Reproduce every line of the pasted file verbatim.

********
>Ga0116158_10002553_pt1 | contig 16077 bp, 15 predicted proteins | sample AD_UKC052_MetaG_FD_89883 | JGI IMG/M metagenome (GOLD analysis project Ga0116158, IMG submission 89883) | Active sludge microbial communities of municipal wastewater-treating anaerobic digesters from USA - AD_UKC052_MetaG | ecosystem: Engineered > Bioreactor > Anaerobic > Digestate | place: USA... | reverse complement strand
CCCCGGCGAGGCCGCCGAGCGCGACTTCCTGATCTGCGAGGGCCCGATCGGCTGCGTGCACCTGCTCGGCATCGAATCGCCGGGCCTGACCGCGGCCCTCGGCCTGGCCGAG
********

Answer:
>Ga0116158_10002553_pt1 | contig 16077 bp, 15 predicted proteins | sample AD_UKC052_MetaG_FD_89883 | JGI IMG/M metagenome (GOLD analysis project Ga0116158, IMG submission 89883) | Active sludge microbial communities of municipal wastewater-treating anaerobic digesters from USA - AD_UKC052_MetaG | ecosystem: Engineered > Bioreactor > Anaerobic > Digestate | place: USA... | reverse complement strand
CCCCGGCGAGGCCGCCGAGCGCGACTTCCTGATCTGCGAGGGCCCGATCGGCTGCGTGCACCTGCTCGGCATCGAATCGCCGGGCCTGACCGCGGCCCTCGGCCTGGCCGAG